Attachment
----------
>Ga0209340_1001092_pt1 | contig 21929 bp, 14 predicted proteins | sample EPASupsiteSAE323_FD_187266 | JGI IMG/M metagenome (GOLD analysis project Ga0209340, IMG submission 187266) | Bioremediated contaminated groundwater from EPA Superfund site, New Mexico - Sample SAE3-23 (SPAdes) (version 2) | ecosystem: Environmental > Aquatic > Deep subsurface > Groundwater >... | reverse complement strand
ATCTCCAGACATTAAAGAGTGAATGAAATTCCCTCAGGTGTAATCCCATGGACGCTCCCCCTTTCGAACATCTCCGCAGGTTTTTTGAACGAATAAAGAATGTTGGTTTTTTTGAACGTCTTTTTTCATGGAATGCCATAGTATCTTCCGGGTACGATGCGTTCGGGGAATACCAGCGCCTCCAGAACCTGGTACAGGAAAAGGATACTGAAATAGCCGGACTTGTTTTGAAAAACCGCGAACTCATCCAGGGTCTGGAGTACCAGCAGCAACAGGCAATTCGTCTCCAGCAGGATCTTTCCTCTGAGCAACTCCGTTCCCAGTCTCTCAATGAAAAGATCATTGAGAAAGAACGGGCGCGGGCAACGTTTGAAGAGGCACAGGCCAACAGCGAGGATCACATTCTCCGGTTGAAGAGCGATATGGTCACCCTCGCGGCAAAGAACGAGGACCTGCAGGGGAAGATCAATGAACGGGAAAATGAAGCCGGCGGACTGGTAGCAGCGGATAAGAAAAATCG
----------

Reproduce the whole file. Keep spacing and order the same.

>Ga0209340_1001092_pt1 | contig 21929 bp, 14 predicted proteins | sample EPASupsiteSAE323_FD_187266 | JGI IMG/M metagenome (GOLD analysis project Ga0209340, IMG submission 187266) | Bioremediated contaminated groundwater from EPA Superfund site, New Mexico - Sample SAE3-23 (SPAdes) (version 2) | ecosystem: Environmental > Aquatic > Deep subsurface > Groundwater >... | reverse complement strand
ATCTCCAGACATTAAAGAGTGAATGAAATTCCCTCAGGTGTAATCCCATGGACGCTCCCCCTTTCGAACATCTCCGCAGGTTTTTTGAACGAATAAAGAATGTTGGTTTTTTTGAACGTCTTTTTTCATGGAATGCCATAGTATCTTCCGGGTACGATGCGTTCGGGGAATACCAGCGCCTCCAGAACCTGGTACAGGAAAAGGATACTGAAATAGCCGGACTTGTTTTGAAAAACCGCGAACTCATCCAGGGTCTGGAGTACCAGCAGCAACAGGCAATTCGTCTCCAGCAGGATCTTTCCTCTGAGCAACTCCGTTCCCAGTCTCTCAATGAAAAGATCATTGAGAAAGAACGGGCGCGGGCAACGTTTGAAGAGGCACAGGCCAACAGCGAGGATCACATTCTCCGGTTGAAGAGCGATATGGTCACCCTCGCGGCAAAGAACGAGGACCTGCAGGGGAAGATCAATGAACGGGAAAATGAAGCCGGCGGACTGGTAGCAGCGGATAAGAAAAATCG